One more chunk of advice: "Don't ever grow up. We may all be getting older, but you don't have to feel it. ... the idea of a 25-year-old being trapped in a 58-year-old body. Keep the attitude of a younger person."
Over the years, other astronauts, have found themselves in effect laid off. "I did not retire, my career was terminated," says 76-year-old Story Musgrave.
Back when he was just 62, Musgrave was the oldest active astronaut, and he'd logged more hours that anyone when it came to repairing the Hubble Space Telescope. But then NASA "said it's the end of the road," he says. "I had six flights. I could have done a lot more there. I was the lead person to fix the telescope. But after my last flight, they told me: No more, that was it. They didn't offer me anything else."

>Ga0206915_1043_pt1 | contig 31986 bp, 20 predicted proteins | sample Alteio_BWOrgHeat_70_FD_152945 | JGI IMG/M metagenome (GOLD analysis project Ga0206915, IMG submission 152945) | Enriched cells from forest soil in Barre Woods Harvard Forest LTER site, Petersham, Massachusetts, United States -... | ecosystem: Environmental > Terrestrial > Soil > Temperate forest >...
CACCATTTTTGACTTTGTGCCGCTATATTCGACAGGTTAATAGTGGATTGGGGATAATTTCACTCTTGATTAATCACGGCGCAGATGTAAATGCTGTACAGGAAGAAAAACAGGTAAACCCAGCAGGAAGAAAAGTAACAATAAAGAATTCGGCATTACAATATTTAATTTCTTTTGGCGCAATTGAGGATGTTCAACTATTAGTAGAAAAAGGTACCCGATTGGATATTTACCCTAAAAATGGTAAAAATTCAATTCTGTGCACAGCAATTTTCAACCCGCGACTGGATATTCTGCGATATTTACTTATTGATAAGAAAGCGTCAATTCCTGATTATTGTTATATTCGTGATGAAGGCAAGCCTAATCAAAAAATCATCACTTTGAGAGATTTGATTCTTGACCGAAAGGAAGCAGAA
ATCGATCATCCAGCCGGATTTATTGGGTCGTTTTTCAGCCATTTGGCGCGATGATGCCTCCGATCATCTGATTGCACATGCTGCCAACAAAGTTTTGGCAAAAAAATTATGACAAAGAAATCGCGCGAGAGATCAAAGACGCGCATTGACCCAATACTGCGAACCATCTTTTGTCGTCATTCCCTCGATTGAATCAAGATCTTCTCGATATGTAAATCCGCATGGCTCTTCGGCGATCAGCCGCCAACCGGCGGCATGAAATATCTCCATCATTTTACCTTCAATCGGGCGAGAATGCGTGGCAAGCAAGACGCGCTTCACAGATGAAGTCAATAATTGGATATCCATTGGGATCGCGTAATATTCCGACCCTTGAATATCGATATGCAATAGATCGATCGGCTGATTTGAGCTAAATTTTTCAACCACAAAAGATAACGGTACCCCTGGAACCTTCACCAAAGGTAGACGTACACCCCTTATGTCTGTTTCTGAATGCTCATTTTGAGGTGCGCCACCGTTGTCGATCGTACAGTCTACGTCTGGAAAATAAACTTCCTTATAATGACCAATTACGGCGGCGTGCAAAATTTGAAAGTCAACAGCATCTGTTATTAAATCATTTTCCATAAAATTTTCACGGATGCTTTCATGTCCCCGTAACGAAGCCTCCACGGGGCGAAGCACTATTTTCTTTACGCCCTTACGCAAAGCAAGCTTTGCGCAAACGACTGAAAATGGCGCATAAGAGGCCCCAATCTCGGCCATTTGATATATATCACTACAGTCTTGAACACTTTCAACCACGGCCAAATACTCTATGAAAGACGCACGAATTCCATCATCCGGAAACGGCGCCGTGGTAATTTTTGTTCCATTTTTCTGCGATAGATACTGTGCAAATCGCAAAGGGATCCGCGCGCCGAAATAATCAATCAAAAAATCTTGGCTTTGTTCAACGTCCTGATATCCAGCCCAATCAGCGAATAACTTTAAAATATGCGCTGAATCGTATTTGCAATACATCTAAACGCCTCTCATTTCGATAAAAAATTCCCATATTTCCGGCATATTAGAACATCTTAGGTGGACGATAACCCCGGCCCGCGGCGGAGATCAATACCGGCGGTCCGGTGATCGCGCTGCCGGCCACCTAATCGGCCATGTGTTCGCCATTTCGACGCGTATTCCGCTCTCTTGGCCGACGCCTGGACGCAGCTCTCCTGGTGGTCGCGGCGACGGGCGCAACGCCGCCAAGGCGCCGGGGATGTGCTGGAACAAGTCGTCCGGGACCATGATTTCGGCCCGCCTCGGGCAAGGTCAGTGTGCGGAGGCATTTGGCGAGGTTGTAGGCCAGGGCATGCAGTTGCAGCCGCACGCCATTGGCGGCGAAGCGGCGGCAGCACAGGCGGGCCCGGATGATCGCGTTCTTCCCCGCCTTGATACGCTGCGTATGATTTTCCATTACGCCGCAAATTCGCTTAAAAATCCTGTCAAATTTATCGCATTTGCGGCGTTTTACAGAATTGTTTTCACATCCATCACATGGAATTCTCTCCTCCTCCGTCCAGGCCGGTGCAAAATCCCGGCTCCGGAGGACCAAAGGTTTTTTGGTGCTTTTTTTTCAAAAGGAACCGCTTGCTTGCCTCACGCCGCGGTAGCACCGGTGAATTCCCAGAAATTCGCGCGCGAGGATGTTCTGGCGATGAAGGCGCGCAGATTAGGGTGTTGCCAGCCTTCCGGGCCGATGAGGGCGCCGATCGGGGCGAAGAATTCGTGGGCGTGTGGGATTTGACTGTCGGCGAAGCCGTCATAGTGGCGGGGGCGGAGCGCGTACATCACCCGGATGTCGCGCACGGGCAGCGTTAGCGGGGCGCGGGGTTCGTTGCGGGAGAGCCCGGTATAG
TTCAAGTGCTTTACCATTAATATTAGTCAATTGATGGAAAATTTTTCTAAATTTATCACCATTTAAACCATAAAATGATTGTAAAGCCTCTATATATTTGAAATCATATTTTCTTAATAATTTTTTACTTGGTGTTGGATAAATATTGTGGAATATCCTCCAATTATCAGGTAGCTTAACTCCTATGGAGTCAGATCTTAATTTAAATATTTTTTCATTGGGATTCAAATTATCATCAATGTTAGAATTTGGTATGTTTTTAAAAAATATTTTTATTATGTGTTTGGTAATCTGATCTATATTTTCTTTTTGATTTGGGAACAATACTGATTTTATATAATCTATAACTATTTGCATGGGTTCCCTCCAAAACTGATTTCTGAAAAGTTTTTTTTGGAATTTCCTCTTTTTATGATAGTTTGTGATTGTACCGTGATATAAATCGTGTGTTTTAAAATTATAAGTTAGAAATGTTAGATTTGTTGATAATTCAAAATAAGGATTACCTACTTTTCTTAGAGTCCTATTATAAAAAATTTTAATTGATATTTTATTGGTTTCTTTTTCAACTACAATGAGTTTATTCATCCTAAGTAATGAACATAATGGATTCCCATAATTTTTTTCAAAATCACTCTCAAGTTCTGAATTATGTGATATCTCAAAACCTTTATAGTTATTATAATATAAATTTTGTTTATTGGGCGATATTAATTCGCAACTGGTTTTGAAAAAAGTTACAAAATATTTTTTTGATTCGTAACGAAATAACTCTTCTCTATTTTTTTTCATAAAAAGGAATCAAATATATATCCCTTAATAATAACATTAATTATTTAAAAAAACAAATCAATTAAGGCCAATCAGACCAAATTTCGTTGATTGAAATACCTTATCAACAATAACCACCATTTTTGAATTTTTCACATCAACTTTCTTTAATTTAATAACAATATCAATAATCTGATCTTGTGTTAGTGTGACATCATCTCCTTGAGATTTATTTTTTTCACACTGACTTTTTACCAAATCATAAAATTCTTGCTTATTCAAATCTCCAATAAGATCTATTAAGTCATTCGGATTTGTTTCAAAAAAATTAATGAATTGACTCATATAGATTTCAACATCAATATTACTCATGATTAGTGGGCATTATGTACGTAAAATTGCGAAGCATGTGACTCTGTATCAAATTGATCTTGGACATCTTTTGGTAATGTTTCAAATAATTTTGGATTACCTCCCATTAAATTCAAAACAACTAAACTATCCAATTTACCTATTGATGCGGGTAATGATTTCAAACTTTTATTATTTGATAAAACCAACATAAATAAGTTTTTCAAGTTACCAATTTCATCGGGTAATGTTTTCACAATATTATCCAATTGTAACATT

After NASA handed him the pink slip, he had no job, just gumption. He started a landscaping business, a media production company and a real estate development company.
"There is a cruel depression within the building business; there's no building going on," he says, but adds that "the whole real estate world looks like it's turning the corner."
"I have not stopped, I haven't even slowed down," he says. "I guess I have confidence. I leap off the cliff and hope I get some wings as I go down. I don't mind reinventing myself."
Phil Scott writes for Air & Space/Smithsonian magazine.